New Zealand hosts a lot of interesting animals and plants that can be seen only here. The number of endemic (native) species is estmiated to be as high as 70,000! This unprecedent wealth of wildlife is the result of long isolation of New Zealand from other lands. Around 85 m years ago, the land of NZ, got separated from Gondwana, i.e. the ancient super southern continent, which comprised today’s lands of South America, Africa, India, Australia, New Zealand, Antarctica and South East Asia.
Here is a few interesting species mentioned above.
Let me start with one of the symbols of New Zealand, the famous kiwi bird. It is one of rare flightless birds. This handicap makes kiwi and its offspring quite vulnerable. For this reason the kiwi population is endangered today. We were lucky to see a few of them in the Kiwi House in Otorohanga learning a few ineresting facts about those intriguing birds. Kiwi egg relative to the female size is huge. It has around 20% of the parent weight. Though much smaller, the kiwi egg is almost as big as ostrich’s egg. Unlike other birds right after hutching the newborn kiwi has the hairy plumage of an adult bird. In the same vein, contrary to other birds its nostrils are placed at the end, not at the base, of their beak. Kiwis are nocturnal and sleep up to 20 hours per day!
Another fascinating endemic species to NZ is tuatara. It is a reptile from hatteria family, resembling a big lizard and related to dinosaurs. For 200 m years … this is not a typo … tuatara has not changed significantly. That is why it is often referred to as “living fossile”. Its preferred temperature is quite moderate for a reptile, i.e. between 16-22 Celsius. Thanks to the low body temperature (it can be as low as as 5 C) hatteria have very slow metabolism. They are also know for their longevity and can live up to 100 years. In Maori tradition these animals are considered sacred and the symbol of tapa (taboo).
This is a peculiar and inteligent bird, quite common in our neighborhood in NZ. At first sight it seems to be all black. Under different light angles you can discover its colorful and iridescent feathers. It is also known as Parson Bird, because of its white collar like a priest. Tui can be recognized also by its beautiful singing and vocalizations, even at night. Like parrots, they are able to imitate human voice. They pollinate many local flowers such as flax, kowhai (see in the picture below) or kaka beak.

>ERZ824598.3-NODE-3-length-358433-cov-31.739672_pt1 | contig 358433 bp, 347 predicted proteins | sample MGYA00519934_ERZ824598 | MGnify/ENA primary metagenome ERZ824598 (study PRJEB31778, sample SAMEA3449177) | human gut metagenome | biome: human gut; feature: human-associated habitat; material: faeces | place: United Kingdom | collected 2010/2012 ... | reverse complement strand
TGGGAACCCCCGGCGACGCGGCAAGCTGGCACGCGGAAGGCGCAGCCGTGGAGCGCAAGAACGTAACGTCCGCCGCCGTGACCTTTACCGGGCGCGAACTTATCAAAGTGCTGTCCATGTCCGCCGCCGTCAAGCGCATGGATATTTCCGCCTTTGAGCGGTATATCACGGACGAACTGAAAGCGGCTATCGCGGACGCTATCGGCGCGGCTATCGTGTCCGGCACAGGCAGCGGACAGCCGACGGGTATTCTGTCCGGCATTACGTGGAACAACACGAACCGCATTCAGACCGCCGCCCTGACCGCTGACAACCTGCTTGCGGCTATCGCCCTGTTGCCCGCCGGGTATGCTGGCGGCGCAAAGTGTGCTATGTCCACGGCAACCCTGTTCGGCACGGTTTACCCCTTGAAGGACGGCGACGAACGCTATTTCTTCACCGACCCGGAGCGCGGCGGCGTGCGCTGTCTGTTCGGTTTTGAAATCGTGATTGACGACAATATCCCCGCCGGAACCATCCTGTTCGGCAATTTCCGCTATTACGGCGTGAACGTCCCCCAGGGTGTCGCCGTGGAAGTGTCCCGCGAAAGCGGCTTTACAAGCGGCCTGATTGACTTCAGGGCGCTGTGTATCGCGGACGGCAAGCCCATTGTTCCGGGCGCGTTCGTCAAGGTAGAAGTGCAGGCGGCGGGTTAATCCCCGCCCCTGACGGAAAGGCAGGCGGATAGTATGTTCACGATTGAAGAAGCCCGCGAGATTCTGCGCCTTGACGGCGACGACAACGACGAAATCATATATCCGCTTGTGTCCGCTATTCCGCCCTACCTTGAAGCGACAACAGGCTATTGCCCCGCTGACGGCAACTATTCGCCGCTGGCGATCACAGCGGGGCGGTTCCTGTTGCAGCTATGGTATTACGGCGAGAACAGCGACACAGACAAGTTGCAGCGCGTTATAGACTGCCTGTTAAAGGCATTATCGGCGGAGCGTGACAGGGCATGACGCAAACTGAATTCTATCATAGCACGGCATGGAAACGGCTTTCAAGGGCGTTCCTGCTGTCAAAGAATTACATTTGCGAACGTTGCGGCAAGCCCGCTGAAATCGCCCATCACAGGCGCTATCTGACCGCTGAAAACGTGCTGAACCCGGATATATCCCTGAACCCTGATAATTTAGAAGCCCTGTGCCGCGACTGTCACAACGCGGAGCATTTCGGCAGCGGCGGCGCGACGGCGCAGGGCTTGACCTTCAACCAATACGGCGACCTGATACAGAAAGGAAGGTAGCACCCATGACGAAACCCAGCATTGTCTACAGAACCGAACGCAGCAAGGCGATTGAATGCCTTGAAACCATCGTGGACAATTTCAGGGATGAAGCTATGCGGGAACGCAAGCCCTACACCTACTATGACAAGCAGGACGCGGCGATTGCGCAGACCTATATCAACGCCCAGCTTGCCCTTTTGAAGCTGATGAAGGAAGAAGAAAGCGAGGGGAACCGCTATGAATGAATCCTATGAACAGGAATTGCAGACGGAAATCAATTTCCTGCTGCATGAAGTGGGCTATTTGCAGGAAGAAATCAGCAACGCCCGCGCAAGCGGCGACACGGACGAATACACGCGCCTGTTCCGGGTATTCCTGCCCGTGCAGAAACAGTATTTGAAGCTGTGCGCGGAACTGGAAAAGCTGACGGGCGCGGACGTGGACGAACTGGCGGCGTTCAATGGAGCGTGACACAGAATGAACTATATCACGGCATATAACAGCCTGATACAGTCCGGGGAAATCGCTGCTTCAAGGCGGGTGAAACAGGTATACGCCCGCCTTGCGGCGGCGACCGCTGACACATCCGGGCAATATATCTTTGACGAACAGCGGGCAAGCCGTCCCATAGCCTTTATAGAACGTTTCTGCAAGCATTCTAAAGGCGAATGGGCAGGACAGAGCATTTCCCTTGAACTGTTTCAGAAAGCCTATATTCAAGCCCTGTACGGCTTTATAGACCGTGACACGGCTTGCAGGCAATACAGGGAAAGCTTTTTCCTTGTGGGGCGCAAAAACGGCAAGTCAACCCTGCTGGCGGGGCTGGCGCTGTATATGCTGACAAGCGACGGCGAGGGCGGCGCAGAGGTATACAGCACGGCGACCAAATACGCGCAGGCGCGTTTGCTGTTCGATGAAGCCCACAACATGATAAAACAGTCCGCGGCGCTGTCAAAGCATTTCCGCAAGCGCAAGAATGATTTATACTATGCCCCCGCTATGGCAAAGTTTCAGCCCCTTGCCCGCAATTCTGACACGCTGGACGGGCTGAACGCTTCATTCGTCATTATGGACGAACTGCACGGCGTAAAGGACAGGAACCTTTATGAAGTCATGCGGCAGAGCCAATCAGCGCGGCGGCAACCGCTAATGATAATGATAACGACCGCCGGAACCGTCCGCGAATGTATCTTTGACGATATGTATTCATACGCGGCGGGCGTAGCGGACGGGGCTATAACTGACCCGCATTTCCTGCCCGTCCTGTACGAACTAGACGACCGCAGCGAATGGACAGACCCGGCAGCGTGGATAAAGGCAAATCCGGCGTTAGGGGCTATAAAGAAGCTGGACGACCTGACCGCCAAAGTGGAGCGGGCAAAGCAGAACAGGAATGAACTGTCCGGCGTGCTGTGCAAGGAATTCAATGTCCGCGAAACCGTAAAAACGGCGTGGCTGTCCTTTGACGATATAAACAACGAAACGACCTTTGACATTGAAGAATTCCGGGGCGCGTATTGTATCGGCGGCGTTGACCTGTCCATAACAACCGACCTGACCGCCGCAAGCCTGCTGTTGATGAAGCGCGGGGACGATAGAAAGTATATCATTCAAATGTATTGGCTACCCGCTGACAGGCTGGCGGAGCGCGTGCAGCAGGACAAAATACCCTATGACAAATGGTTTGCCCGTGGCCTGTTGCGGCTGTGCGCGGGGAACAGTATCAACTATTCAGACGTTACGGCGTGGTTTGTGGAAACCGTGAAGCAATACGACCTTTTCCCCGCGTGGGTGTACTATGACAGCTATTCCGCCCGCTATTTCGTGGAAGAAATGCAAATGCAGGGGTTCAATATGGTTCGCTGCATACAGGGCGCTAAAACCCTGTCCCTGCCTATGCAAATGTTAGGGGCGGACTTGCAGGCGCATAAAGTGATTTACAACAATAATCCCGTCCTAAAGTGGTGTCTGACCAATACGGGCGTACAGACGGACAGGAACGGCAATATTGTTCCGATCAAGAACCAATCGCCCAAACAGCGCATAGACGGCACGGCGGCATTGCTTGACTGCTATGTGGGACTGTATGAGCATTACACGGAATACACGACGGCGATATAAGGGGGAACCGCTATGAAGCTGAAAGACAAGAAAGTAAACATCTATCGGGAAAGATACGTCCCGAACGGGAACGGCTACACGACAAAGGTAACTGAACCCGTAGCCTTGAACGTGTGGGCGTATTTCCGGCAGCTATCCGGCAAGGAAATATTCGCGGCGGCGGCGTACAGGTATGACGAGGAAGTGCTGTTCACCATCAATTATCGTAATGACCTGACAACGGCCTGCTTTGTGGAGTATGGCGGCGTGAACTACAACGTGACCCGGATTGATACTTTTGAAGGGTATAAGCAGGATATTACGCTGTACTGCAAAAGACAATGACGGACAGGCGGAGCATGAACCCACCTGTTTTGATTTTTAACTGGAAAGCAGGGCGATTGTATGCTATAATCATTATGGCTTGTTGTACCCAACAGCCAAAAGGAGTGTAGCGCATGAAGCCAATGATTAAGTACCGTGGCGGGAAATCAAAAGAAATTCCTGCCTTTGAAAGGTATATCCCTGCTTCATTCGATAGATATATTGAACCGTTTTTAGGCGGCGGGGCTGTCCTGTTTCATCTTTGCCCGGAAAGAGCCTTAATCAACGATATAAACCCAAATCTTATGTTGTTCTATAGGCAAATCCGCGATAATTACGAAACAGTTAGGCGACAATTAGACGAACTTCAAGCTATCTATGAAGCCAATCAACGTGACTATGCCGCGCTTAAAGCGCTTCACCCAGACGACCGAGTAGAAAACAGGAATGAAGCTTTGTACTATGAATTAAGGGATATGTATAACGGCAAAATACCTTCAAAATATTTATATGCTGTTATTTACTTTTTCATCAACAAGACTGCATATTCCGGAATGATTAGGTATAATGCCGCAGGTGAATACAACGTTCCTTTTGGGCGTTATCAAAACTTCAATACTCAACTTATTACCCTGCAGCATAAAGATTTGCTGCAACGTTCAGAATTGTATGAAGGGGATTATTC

Silver fern – Ponga
I started today’s post with one of the symbols of NZ, i.e. kiwi bird. Ending I would like to mention another one, a silver fern, also know in Maori as ponga. This is a species of tree fern commonly seen in NZ. It has silver-white coloration on the underside. It is quite similar in appearance to a palm tree. Silver fern is a commonly used symbol in NZ. Among its many uses it is the symbol of the national team of rugby, football and netball, a popular local sport (like basketball without boards and ball bouncing). The fern is also in the national emblem of NZ and it is said it should be included in the national flag as well.
I was about to finish this post and I remembered about the Hobbits in the title. For those who have never heard of them, let me just describe them as a race created by the writer named J.R.R. Tolkien in his famous fantasy books. Hobbits are small, peace-loving creatures living in colorful villages in houses dug up in the hills. With their hard soles and hairy feet they walk barefoot, even in winter time. They like to eat a lot and smoke pipe herbs. In the times described by Tolkien the Hobbits lived mainly in the mythical land of Shire, which we were lucky to visit recently. I have got good news for all Hobbit lovers here. We were the last group of people allowed into the so-called Hobbiton, the land of the Hobbits (Shire), created to make the famous trilogy-movie “The Lord of the Rings”. The day after our visit, a film making group led by the director Peter Jackson, started shooting a brand-new movie, Hobbit. Unfortunately before visiting the set we had to sign a legal commitment we would not be sharing our picutres and movies takedn there on the internet.
A very interesting and detailed blog of the familys world travels and would recommend it for any traveller to view. This family stayed with me and it was a pleasure having them we had lots of laughs and they taught me a lot about the world.Ian Hendry.
Staying and spending time with you was a real pleasure for our whole family. We definitely learned many things from you as well. We are extremely thankful to you for giving us shelter in this cold and rainy spring in NZ.
Wojtek with the Family